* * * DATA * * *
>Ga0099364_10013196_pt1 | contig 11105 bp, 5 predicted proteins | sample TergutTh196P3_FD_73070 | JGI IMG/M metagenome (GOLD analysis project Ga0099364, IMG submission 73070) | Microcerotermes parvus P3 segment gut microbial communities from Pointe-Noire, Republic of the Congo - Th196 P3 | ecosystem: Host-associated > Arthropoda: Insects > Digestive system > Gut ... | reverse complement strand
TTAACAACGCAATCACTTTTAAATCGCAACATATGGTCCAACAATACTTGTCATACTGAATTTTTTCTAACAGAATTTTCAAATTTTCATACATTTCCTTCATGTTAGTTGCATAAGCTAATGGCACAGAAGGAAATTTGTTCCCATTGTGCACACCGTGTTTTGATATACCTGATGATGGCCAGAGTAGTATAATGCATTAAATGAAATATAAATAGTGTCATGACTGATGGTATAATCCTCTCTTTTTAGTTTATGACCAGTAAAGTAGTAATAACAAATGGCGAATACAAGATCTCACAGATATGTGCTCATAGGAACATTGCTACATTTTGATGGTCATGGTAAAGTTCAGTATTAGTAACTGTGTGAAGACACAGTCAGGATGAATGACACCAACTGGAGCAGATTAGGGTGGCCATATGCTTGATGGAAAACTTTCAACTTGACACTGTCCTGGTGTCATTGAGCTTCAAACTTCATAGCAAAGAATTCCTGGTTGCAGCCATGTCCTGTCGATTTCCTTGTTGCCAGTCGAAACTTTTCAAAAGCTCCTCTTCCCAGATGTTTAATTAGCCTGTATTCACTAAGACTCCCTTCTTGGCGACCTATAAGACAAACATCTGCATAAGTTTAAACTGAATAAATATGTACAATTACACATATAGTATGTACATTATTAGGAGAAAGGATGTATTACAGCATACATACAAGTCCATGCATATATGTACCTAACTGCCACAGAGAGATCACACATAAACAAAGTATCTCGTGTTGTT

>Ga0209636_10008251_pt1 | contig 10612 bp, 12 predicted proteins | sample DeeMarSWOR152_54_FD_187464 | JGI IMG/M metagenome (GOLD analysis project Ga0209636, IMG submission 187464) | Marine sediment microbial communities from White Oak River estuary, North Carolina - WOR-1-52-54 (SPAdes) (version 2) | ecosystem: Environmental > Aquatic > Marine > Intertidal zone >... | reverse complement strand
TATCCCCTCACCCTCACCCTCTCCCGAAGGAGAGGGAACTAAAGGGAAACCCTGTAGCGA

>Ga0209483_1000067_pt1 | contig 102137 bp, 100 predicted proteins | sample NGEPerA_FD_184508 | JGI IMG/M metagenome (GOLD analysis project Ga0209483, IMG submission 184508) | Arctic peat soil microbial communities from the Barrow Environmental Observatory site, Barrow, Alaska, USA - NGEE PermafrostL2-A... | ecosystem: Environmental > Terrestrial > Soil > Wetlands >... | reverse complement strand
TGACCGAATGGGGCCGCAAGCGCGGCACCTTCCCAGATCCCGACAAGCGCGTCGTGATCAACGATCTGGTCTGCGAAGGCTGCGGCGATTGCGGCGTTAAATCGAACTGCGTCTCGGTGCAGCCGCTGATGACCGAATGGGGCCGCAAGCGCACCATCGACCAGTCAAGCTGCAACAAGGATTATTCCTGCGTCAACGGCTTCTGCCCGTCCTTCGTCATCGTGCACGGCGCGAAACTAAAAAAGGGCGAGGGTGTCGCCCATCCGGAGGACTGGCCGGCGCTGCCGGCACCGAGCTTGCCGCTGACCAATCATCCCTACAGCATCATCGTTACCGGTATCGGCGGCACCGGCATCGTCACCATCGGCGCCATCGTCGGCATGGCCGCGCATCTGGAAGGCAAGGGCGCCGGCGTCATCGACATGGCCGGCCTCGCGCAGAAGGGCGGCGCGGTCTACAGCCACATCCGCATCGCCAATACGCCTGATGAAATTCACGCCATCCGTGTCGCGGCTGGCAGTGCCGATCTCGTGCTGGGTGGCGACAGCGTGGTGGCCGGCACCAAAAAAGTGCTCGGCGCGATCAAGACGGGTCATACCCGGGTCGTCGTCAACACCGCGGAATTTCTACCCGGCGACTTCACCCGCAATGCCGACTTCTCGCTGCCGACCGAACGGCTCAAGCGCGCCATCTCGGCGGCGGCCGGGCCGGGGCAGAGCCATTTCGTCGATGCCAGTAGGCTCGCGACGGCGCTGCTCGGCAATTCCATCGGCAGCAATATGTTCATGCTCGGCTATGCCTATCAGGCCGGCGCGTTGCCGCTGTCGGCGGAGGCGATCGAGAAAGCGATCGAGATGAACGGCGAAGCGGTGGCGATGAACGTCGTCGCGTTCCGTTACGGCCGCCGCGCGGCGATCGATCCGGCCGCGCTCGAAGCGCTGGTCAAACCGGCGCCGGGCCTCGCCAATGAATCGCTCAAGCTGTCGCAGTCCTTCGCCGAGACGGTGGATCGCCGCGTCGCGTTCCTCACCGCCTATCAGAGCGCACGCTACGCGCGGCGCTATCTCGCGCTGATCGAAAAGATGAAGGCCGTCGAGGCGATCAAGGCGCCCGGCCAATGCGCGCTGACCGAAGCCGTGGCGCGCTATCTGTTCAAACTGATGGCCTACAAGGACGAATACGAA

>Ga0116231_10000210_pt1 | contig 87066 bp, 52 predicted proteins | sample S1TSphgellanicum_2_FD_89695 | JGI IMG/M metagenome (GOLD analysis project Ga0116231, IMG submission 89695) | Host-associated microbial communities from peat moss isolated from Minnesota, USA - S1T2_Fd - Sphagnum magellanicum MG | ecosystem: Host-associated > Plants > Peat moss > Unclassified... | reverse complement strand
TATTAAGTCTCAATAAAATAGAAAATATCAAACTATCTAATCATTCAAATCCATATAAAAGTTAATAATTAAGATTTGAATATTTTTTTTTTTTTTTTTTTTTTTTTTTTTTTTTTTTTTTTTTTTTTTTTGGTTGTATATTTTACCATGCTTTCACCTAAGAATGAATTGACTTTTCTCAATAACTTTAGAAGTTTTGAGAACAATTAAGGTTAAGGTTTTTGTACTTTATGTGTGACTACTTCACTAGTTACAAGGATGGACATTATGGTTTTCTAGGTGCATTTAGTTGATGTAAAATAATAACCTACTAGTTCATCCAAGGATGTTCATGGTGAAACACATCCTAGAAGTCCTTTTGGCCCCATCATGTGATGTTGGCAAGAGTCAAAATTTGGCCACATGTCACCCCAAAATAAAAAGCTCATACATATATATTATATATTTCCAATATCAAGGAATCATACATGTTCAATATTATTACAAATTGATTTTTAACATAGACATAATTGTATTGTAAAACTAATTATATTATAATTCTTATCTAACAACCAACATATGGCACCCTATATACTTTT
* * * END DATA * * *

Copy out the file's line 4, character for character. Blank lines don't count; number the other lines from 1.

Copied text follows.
TATCCCCTCACCCTCACCCTCTCCCGAAGGAGAGGGAACTAAAGGGAAACCCTGTAGCGA